Ultimately, for most organisations there won’t need to be many drastic changes. There will, however, need to be formalised processes for the collection of staff data and the storage of that information. Organisations should know exactly what data is saved where, and be more open about how it is being used. However, the flip side of all this work in implementing better processes is that there is also an opportunity for companies to make more effective use of the data available to them.
Leading by example
Abdicating responsibility for GDPR preparations to other departments, such as risk management and IT, is a risky approach for the HR department because losing influence over how an organisation responds to the new rules could have implications for how they do their job.
Luckily, HR leaders are already experienced in dealing with large volumes of personal data, such as banking and contact details, and they can help steer other departments on the path to embracing GDPR as a catalyst for positive change.
GDPR will undoubtedly trigger new policies but those changes won’t happen on their own. Employees will need to be educated and trained, and HR is ideally placed to oversee that process, having already got the experience of implementing company-wide policies and procedures. Data protection practices including employment contracts, staff handbooks and employee policies will need to be reviewed.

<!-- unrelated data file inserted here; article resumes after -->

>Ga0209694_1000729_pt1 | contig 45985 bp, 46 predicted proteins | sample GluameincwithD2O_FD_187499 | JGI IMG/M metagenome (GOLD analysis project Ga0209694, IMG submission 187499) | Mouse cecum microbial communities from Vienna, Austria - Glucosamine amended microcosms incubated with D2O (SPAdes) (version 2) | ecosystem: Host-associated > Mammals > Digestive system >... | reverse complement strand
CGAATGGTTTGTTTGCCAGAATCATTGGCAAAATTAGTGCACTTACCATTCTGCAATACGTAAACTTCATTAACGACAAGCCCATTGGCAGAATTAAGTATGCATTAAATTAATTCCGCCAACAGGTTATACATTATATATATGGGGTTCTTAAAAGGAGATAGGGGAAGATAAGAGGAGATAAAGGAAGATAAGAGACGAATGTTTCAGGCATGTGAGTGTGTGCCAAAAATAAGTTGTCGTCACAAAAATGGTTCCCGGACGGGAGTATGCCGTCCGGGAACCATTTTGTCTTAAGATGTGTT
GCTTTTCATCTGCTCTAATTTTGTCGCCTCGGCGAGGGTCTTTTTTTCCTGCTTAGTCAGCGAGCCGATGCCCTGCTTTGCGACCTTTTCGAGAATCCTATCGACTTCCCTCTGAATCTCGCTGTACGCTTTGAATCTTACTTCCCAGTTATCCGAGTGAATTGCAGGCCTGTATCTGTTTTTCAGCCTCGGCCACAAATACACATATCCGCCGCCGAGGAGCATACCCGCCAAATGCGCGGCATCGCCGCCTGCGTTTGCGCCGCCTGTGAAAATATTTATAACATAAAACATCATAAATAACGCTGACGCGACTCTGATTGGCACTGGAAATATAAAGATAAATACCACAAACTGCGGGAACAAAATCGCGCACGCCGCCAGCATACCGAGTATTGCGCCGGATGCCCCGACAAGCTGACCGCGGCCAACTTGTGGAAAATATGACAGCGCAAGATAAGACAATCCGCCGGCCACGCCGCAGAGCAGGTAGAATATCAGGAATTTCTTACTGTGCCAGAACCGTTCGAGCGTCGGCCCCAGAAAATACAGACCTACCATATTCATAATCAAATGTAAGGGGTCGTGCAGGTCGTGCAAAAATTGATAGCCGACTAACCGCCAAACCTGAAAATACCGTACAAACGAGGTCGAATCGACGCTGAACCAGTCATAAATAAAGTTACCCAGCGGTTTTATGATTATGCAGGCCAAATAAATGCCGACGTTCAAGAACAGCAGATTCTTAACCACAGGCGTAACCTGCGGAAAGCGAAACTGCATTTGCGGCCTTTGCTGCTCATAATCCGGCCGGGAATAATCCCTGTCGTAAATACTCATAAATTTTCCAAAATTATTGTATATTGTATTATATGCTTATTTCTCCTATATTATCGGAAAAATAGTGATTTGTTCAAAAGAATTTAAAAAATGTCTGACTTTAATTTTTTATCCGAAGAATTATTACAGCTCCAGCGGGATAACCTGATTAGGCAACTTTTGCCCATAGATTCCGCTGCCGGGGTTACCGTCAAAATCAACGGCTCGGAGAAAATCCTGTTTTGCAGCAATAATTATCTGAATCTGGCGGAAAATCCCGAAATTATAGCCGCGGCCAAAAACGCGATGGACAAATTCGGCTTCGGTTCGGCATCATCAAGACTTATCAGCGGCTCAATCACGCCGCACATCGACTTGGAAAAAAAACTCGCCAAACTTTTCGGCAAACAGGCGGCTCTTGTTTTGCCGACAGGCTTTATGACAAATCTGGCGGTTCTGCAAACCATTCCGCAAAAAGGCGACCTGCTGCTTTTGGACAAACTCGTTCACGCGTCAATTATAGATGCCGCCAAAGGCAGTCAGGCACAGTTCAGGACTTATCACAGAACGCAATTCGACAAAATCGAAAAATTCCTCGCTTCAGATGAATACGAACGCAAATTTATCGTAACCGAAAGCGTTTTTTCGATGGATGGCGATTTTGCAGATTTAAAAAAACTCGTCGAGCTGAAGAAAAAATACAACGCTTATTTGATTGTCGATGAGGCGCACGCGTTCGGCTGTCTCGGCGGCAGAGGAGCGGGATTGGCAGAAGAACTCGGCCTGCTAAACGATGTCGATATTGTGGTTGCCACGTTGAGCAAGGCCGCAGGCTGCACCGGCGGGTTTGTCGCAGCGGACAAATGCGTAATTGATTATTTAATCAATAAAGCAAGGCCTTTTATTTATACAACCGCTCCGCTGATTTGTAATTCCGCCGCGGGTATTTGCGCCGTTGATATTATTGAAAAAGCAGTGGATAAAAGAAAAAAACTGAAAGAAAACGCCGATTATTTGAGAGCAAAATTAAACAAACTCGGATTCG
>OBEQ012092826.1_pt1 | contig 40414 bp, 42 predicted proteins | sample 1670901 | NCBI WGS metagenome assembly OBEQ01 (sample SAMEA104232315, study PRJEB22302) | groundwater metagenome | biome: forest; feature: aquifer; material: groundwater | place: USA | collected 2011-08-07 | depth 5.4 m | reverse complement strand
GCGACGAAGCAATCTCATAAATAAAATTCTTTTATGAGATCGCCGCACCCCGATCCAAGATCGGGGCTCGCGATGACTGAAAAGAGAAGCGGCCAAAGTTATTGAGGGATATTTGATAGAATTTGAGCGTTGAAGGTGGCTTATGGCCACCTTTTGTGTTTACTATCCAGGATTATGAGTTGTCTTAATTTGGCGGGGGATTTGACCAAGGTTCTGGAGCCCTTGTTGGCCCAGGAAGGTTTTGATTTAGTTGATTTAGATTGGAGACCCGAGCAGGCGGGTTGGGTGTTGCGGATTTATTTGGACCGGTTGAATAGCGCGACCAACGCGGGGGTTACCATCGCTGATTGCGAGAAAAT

HR can play a critical role in helping staff to understand their new rights with regards to personal data and ensure that new policies are adhered to, particularly when new employees are trained as part of an onboarding process.
Developing a data culture
Data is invading every part of enterprises and, as it does, organisations are looking to uncover all opportunities where data can add insight into business operations. As a result, every job role is impacted and everything from call records to customer interactions are under scrutiny.
In this context, GDPR is the perfect opportunity forHR professionals to play a unique role in creating a culture of good data practice. The HR function can be used as a launchpad to embed changes within the fabric of the business and the minds of employees, enhancing employee knowledge by driving a better understanding of data privacy.
GDPR comes into effect on May 25, 2018 and the UK government has confirmed that the regulations will apply in the UK as it will still be a member of the EU at that time. This gives HR leaders just under a year to prepare for the new regulations to take effect.Teams will need to very carefully assess their current processes and procedures to ensure they are ready for these demanding, yet empowering, new requirements.
A critical first step is to recognise the pivotal role HR must play in creating a GDPR-compliant environment, ensuring employees understand their role and the repercussions of failure to meet the new obligations. If teams get it right, GDPR can indeed become the secret weapon that will help put HR professionals at the heart of the data debate.